When the site is replanted next fall, the trees will be replaced with more than 23,000 native shrub and small tree species such as vine maple, Oregon grape, red-flowering currant and native roses and willow. They will be planted around existing, lower-growing species of trees and shrubs that were left untouched. The images below show an artist's rendering of what the site will likely look like once the replanting has occurred.


PDX Tree Obstruction Removal Project begins

by timmel 9/26/2013 9:50 AM

This week, the Port began work on the first phase of a project to remove cottonwood trees growing beneath federally-regulated airspace at Portland International Airport. The site will ultimately be replanted with lower-growing, native plants. Although this first phase of tree removal took only a few days, the project is the culmination of years of planning.

Portland has a well-deserved reputation as a tree-loving city, from the iconic Forest Park to the steadfast efforts of local nonprofit, Friends of Trees. Cutting down trees is not something we take lightly. The Port was faced with a decision that was absolutely necessary to keep PDX operational well into the future.

The stand of cottonwood trees in question is located in a vegetated area within the economy parking lots. The trees lie below the regulated airspace for approaches and departures from PDX’s north runway. The trees were not yet to the point where they posed a flight safety risk, but they were beginning to penetrate other types of Federal Aviation Administration regulated airspace surrounding the flight paths. These areas are protected to prevent interference with instruments that guide approaching planes and to provide safe paths for planes should they experience mechanical difficulties.

The issue of trees encroaching on the airspace near the north runway has long been identified as a conflict that would eventually need to be addressed. In 2000, the trees were topped, providing an estimated 10-year window of protection for the airspace. Unfortunately, this was not a long-term solution. Topping trees compromises their health, making them hazardous to work around. Therefore, additional topping was not a viable option.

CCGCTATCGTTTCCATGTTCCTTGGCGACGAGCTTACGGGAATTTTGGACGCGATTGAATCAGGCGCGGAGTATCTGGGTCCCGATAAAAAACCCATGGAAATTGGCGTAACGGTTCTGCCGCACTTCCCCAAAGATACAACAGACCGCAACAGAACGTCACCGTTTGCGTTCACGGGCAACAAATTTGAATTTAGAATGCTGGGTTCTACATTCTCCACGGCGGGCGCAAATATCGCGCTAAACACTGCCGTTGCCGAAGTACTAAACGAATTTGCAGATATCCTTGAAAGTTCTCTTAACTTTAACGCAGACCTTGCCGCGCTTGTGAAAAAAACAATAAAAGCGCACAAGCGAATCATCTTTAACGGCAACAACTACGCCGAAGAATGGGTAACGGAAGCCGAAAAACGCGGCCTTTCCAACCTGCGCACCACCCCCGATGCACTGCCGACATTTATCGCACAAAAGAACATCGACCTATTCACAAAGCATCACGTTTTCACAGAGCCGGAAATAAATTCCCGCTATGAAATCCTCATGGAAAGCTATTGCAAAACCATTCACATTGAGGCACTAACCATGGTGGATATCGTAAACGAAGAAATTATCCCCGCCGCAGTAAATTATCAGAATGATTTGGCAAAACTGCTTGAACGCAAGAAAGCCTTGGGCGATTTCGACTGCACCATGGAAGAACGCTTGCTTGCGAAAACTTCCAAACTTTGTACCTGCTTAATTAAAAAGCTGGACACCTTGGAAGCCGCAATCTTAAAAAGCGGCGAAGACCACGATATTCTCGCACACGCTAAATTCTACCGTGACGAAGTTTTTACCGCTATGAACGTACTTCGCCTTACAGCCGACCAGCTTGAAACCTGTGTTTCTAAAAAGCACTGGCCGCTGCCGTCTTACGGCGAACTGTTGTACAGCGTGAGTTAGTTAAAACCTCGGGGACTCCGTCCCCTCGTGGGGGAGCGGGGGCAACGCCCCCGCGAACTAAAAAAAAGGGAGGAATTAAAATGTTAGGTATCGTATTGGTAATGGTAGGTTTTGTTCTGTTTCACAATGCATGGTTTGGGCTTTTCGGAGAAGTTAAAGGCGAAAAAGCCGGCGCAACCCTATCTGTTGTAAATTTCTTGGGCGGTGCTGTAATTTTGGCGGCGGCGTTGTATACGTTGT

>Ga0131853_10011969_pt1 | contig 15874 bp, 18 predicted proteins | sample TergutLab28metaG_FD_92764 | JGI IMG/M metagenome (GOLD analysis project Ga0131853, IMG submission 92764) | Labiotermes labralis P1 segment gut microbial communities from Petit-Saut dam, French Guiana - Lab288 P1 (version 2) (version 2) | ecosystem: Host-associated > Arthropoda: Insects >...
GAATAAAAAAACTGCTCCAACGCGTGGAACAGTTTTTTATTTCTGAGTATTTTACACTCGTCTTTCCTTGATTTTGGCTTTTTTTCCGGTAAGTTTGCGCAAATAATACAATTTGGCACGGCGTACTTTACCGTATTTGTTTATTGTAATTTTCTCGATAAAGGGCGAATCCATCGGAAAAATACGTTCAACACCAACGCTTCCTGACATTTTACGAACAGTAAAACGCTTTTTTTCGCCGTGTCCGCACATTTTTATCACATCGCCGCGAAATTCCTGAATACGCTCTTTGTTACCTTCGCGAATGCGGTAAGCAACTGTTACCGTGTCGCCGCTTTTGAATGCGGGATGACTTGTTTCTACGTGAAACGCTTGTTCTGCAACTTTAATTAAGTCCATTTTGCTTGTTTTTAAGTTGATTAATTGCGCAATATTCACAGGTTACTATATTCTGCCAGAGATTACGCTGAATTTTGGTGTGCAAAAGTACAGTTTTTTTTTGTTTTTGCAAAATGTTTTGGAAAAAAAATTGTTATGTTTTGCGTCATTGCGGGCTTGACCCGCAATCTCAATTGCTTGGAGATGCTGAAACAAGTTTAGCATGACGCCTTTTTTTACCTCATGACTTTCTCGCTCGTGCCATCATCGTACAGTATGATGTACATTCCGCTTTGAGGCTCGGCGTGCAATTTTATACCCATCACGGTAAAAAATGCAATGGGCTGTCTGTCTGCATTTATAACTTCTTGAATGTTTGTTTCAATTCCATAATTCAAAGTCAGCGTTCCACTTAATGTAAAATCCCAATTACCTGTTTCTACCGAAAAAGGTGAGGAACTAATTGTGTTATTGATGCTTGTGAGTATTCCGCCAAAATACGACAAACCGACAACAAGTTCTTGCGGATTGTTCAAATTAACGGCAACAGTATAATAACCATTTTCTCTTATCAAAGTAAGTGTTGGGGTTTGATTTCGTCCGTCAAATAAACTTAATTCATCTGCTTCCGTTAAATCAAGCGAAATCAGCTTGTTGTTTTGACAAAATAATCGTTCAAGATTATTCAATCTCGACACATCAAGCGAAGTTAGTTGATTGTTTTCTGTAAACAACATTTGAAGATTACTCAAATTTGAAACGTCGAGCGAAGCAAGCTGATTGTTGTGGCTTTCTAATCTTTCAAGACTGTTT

When master planning for PDX began through the Airport Futures process in 2007, removing the cottonwood trees in the economy lot was identified as an essential project to keep the airport operational well into the future. The Airport Futures process allowed the Port to work with the City of Portland and other stakeholders to develop a replanting plan that reflects the site’s status as an environmental zone and provides a sustainable, long-term solution that protects flight safety at PDX. When the site is replanted next fall, the trees will be replaced with more than 23,000 native shrub and small tree species such as vine maple, Oregon grape, red-flowering currant and native roses and willow. They will be planted around existing, lower-growing species of trees and shrubs that were left untouched.

While the loss of these trees is unfortunate, we have been able to complete the project in a way that was both as minimally invasive as possible and allows reuse of some of the logs and stumps for mitigation projects. The logging contractor hired by the Port used state-of-the-art equipment and technology to remove the trees, reducing the impact on the site and the amount of time during which the logging activity took place. Some of the logs cut for the project are being reserved to create turtle basking features at Port mitigation sites and some stumps will serve as large woody debris to create nearshore habitat.

The project is planned in phases to minimize site disturbance during wet weather months and to maximize the survivability of the new plants. It will take a little over a year for the site to be replanted and longer for it to become well-established. We will keep you posted on the site’s progress over time. 

 Artist's renderings of the site replanted with low-growing, native vegetation.